Amid the rise in cases of the Omicron variant worldwide, the government is gradually introducing new steps to prevent infection by the highly-transmittable variant of Covid-19.

With the recent increase in the number of cases and test positivity in Bangladesh, the health authorities have attributed the surge to people’s unwillingness to maintain hygiene rules as well as the presence of the Delta variant, which is still prevalent in the country.

Meanwhile, the Omicron variant is also starting to make its mark with reports of 30 cases so far.

With two variants of coronavirus and the flu spreading this winter, some may be wondering if they have been infected with the cold, flu, the Delta variant or the Omicron variant. Here are a few tips that may come in useful.

Symptoms

Symptoms of both variants are almost common.

However, early data from other countries say cough, fever and muscle aches are common for both variants, but the symptoms are likely to be mild for Omicron.

While shortness of breath and loss of taste or smell are common for the Delta variant, mild fever along with fatigue, joint pain and runny nose are common symptoms of the Omicron variant.

“There is not much difference in the symptoms, but patients with a severity of them will likely be lower in the Omicron variant though the number of infections will be higher,” said Institute of Epidemiology, Disease Control and Research (IEDCR) Advisor Mushtaq Hussain.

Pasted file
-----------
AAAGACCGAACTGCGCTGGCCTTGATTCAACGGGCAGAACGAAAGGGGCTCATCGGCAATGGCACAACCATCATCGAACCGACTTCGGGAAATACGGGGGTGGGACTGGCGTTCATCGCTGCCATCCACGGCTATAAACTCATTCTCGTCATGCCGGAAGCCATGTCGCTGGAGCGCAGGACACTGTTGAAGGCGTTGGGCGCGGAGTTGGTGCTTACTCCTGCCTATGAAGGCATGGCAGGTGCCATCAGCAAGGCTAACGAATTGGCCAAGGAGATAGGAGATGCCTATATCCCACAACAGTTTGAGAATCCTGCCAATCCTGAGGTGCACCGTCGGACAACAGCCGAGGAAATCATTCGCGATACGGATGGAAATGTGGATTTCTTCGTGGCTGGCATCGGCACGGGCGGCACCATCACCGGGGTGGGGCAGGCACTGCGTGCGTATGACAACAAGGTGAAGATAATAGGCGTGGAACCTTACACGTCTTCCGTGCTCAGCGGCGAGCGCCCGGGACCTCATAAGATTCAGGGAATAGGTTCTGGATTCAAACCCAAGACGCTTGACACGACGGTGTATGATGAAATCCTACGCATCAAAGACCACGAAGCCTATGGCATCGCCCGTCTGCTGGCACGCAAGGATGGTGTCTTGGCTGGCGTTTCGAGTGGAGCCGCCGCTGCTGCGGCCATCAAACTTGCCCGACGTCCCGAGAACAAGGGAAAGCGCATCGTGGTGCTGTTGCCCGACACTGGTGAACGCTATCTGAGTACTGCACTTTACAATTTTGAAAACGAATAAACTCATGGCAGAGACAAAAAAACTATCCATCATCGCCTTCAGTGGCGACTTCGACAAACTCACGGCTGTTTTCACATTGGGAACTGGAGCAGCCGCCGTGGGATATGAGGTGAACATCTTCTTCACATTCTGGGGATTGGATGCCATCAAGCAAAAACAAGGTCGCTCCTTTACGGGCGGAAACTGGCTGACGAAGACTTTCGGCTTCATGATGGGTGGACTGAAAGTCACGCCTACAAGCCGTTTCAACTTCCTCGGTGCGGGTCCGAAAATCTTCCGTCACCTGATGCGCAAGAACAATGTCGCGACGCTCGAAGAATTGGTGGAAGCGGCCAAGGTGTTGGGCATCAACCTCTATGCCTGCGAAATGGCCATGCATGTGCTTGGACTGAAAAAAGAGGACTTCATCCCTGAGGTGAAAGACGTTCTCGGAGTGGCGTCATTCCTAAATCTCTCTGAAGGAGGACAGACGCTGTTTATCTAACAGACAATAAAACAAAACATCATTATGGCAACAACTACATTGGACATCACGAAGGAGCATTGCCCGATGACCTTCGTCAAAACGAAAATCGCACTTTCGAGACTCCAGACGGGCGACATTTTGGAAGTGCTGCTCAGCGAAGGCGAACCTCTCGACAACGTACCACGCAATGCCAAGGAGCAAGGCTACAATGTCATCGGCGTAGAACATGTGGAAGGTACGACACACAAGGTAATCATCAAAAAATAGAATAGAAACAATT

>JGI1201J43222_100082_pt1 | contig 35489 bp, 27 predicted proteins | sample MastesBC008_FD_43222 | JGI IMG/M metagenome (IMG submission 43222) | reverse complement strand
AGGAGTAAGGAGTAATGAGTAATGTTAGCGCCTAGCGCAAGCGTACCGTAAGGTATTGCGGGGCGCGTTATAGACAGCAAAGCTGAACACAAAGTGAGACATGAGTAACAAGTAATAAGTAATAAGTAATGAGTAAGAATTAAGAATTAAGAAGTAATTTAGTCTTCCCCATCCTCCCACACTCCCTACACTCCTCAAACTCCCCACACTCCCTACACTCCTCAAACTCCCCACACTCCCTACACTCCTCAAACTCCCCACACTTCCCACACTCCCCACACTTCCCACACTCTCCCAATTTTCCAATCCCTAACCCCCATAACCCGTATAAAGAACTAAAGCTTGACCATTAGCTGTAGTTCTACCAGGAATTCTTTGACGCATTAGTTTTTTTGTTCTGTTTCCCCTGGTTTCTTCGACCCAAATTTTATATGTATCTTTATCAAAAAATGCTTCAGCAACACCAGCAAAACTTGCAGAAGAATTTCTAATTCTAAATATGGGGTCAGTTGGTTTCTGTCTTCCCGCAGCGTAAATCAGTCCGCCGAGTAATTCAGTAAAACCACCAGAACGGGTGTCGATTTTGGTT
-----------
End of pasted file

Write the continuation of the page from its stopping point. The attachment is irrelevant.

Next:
The only difference between symptoms is it is likely to be mild in Omicron, he said.

Transmissible rate

Infections from Omicron may double in just three days, against around seven days for Delta. Omicron infection can spread the virus to others, even if they are vaccinated or do not have symptoms. While symptoms of Delta are reported to last for a period of 10 days, it is 4-5 days for Omicron variant.

Which one is severe?

Omicron, despite being more infectious, appears to produce less severe disease than the Delta strain, according to the World Health Organization (WHO). Early cases of Omicron were identified among young people in South Africa as mild and so how Omicron affects the elderly is still unknown.

 Which vaccines provide protection?

Vaccines remain the best public health measure to protect people from Covid-19, slow transmission, and reduce the likelihood of new variants emerging.

Current vaccines are expected to protect against severe illness, hospitalizations, and deaths due to infection with the Omicron variant. For Delta, vaccines have remained effective in the same criteria as well.

Many studies are now underway to look into vaccine effectiveness against Omicron, but it is always better to be vaccinated than not, particularly for people at risk, people aged over 60 years, and people with underlying conditions.

“If it is your turn for a vaccine, get the one you were offered first to reduce your risk. Do not wait for a vaccine that you want to take,” suggests IEDCR Advisor Mushtaq Hussain.

 Mask effectiveness

WHO recommends that people use medical masks (also known as surgical masks) that are composed of three layers of synthetic nonwoven materials, configured to have filtration layers sandwiched in the middle, available in different thicknesses and have various levels of fluid-resistance and filtration.

Disposable medical masks are also recommended for people aged 60 or over, people of any age with underlying health conditions and anyone who is feeling unwell, including people with mild symptoms, such as muscle aches, slight cough, sore throat or fatigue.

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